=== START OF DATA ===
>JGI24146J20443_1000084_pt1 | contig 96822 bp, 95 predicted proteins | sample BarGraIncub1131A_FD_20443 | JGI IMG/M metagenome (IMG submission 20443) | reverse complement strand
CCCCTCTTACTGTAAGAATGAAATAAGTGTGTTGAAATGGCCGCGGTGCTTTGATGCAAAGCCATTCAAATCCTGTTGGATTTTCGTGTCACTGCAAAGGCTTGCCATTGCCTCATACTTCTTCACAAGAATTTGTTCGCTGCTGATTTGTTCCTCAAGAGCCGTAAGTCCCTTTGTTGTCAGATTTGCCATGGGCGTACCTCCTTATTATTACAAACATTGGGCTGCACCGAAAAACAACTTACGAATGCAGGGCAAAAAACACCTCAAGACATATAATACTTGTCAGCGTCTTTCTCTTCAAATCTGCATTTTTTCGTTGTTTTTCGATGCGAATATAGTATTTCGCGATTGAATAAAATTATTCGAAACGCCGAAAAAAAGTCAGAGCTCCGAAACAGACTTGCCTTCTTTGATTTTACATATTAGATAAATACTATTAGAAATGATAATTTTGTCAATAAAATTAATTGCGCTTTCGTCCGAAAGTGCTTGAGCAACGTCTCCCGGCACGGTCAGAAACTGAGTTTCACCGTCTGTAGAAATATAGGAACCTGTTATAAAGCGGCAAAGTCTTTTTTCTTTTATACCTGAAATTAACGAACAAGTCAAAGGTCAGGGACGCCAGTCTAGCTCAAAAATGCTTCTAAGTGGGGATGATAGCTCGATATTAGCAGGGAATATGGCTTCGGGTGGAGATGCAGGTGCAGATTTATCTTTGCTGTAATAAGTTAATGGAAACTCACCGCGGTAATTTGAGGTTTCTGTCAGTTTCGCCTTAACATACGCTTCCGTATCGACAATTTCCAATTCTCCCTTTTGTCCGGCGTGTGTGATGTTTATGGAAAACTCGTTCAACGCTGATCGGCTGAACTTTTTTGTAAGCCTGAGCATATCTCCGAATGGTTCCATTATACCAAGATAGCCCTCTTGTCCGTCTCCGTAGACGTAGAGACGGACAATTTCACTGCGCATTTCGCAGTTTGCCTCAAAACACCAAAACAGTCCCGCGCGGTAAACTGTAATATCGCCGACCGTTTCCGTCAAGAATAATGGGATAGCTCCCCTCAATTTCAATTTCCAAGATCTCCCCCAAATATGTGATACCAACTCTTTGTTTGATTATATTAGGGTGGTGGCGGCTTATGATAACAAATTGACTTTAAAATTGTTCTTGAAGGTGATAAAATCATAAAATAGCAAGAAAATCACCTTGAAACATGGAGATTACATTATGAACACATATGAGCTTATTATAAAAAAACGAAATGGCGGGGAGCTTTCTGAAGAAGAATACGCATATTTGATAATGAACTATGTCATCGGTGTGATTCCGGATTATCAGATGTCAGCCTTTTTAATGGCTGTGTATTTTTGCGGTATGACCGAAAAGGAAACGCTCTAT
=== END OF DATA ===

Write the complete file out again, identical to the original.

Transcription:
>JGI24146J20443_1000084_pt1 | contig 96822 bp, 95 predicted proteins | sample BarGraIncub1131A_FD_20443 | JGI IMG/M metagenome (IMG submission 20443) | reverse complement strand
CCCCTCTTACTGTAAGAATGAAATAAGTGTGTTGAAATGGCCGCGGTGCTTTGATGCAAAGCCATTCAAATCCTGTTGGATTTTCGTGTCACTGCAAAGGCTTGCCATTGCCTCATACTTCTTCACAAGAATTTGTTCGCTGCTGATTTGTTCCTCAAGAGCCGTAAGTCCCTTTGTTGTCAGATTTGCCATGGGCGTACCTCCTTATTATTACAAACATTGGGCTGCACCGAAAAACAACTTACGAATGCAGGGCAAAAAACACCTCAAGACATATAATACTTGTCAGCGTCTTTCTCTTCAAATCTGCATTTTTTCGTTGTTTTTCGATGCGAATATAGTATTTCGCGATTGAATAAAATTATTCGAAACGCCGAAAAAAAGTCAGAGCTCCGAAACAGACTTGCCTTCTTTGATTTTACATATTAGATAAATACTATTAGAAATGATAATTTTGTCAATAAAATTAATTGCGCTTTCGTCCGAAAGTGCTTGAGCAACGTCTCCCGGCACGGTCAGAAACTGAGTTTCACCGTCTGTAGAAATATAGGAACCTGTTATAAAGCGGCAAAGTCTTTTTTCTTTTATACCTGAAATTAACGAACAAGTCAAAGGTCAGGGACGCCAGTCTAGCTCAAAAATGCTTCTAAGTGGGGATGATAGCTCGATATTAGCAGGGAATATGGCTTCGGGTGGAGATGCAGGTGCAGATTTATCTTTGCTGTAATAAGTTAATGGAAACTCACCGCGGTAATTTGAGGTTTCTGTCAGTTTCGCCTTAACATACGCTTCCGTATCGACAATTTCCAATTCTCCCTTTTGTCCGGCGTGTGTGATGTTTATGGAAAACTCGTTCAACGCTGATCGGCTGAACTTTTTTGTAAGCCTGAGCATATCTCCGAATGGTTCCATTATACCAAGATAGCCCTCTTGTCCGTCTCCGTAGACGTAGAGACGGACAATTTCACTGCGCATTTCGCAGTTTGCCTCAAAACACCAAAACAGTCCCGCGCGGTAAACTGTAATATCGCCGACCGTTTCCGTCAAGAATAATGGGATAGCTCCCCTCAATTTCAATTTCCAAGATCTCCCCCAAATATGTGATACCAACTCTTTGTTTGATTATATTAGGGTGGTGGCGGCTTATGATAACAAATTGACTTTAAAATTGTTCTTGAAGGTGATAAAATCATAAAATAGCAAGAAAATCACCTTGAAACATGGAGATTACATTATGAACACATATGAGCTTATTATAAAAAAACGAAATGGCGGGGAGCTTTCTGAAGAAGAATACGCATATTTGATAATGAACTATGTCATCGGTGTGATTCCGGATTATCAGATGTCAGCCTTTTTAATGGCTGTGTATTTTTGCGGTATGACCGAAAAGGAAACGCTCTAT